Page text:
Following on from this post (please link to 1) I want to continue picking apart the issues raised in a twitter conversation regarding the Telegraph “is feminism depressing?” web chat. I want to explore/ introduce you to the psychological concept of Cognitive Dissonance and how I see this relating to privilege denial.
What is Cognitive Dissonance?
The term Cognitive Dissonance is used within Psychology to refer to a state of discomfort that an individual experiences when they hold conflicting beliefs. I’m going to highlight this first with a simple and frivolous example:
The resulting interaction between these three thoughts creates discomfort within your mind. In order to resolve this discomfort your brain changes one of these thoughts. In this case, you can’t change that Ferraris are expensive and being poor is difficult to change too. So your brain changes your desire:
Thus the cognitive dissonance (the discomfort felt) is resolved.
The important thing to note at this point is that this is mostly an unconscious process. People are not aware of doing this; and when asked later will maintain that they NEVER wanted the Ferrari in the first place.
How does this relate to privilege denial?
Well, I’m hoping that many of you can already see the parallels. I’m going to use the example of Disablism, because that’s what prompted these posts and this discussion but this idea can be extended to all forms of privilege/oppression:
Again, in this example there is one easy aspect that the brain can alter to resolve the cognitive dissonance: “I see oppression”.
And in one, really simple, small automatic mechanism a whole movement becomes exclusionary to a particular group.
For those in the oppressed group the dissonance is resolved by their being members of that group. This is how you end up with women with disabilities/chronic illness, Women of Colour, working class women…..and on and on feeling pushed to the sidelines and shouting about stuff that mainstream feminism just can’t see.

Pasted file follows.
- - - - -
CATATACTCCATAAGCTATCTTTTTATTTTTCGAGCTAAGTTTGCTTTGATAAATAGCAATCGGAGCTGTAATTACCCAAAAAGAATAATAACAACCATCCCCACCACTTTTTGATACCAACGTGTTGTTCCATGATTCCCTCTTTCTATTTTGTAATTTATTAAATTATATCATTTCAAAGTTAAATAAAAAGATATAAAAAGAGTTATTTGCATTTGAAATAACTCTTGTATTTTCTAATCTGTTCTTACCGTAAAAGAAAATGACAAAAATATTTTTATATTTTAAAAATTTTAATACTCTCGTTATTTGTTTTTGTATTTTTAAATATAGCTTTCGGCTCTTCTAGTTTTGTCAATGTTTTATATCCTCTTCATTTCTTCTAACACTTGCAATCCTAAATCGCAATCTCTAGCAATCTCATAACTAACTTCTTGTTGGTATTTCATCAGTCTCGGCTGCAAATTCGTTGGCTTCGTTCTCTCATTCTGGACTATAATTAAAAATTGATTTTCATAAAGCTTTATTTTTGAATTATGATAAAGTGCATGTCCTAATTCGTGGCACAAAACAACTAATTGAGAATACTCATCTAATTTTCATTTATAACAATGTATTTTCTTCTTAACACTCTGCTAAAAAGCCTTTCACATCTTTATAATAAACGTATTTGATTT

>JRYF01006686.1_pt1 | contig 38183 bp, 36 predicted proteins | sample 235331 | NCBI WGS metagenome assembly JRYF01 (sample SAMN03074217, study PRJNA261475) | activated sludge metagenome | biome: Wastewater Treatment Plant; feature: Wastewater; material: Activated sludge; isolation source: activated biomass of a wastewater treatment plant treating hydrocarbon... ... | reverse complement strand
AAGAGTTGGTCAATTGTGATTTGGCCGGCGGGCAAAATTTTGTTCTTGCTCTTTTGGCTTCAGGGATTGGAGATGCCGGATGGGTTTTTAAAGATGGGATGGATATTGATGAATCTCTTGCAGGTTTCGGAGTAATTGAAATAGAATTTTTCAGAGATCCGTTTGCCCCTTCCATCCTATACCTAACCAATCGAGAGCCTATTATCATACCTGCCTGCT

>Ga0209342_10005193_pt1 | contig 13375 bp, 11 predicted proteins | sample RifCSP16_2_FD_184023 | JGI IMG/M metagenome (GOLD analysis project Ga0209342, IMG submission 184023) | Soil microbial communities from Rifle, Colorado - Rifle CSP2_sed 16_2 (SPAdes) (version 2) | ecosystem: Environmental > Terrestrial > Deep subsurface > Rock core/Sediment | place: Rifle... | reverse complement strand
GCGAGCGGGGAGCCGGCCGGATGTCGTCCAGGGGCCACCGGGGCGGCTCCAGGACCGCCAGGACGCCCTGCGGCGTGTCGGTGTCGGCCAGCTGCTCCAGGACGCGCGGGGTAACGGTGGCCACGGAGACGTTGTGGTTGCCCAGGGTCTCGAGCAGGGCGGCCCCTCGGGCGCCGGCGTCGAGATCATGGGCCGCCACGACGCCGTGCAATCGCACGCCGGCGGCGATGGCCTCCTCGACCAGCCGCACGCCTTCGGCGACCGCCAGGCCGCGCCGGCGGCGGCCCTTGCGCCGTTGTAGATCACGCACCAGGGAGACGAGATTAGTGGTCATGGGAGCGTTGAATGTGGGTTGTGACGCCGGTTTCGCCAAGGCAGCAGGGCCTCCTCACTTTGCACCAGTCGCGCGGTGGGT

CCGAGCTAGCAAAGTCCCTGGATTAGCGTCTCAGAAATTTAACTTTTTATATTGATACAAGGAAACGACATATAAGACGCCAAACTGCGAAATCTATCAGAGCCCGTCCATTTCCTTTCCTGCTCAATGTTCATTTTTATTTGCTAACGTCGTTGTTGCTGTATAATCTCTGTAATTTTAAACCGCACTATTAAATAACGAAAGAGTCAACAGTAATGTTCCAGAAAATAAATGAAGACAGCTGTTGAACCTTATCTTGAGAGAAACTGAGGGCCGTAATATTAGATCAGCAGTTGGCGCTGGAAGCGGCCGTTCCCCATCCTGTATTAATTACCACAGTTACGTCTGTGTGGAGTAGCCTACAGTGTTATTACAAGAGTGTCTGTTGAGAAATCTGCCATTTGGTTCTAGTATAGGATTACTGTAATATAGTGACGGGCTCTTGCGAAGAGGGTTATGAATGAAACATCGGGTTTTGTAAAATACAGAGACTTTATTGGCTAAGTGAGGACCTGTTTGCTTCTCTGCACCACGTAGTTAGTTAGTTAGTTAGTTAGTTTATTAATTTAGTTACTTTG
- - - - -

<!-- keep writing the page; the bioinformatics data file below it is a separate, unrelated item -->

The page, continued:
I want to remind you that this is not a wilful process. Women are not wilfully denying the experiences of other women. This is unconscious. And I fall foul of it just as often as anyone else. Our brain is predisposed to address these conflicts before we are aware that they are there. But I’ve found, that since learning about this process I have been more conscious of it happening. I can question myself and my thinking processes and see when and where it happens. I don’t get it right all the time (far from it), but I’m better than I was before. This greater insight allows me to be more open to diverse voices. I question my opinions often, on the basis that I could somewhere have resolved dissonance without realising. I constantly interrogate the “I don’t see” aspect because that’s where the inaccuracy is likely to be.
It also allows me to be more forgiving of those who can’t always see their own privilege or the oppression of others. Most of the time this process of eliminating cognitive dissonance is underlying their denial and so they are not consciously aware of it. I don’t mean that this excuses someone from being racist, sexist, disablist etc. But it means that it might not always be a purposeful choice that someone makes. In recognising this I can be gentler in my interactions with other women. I can carefully point out that they are missing the issue and can help them to “see”. I find this approach is MUCH more effective than yelling “BIGOT” and moving on. J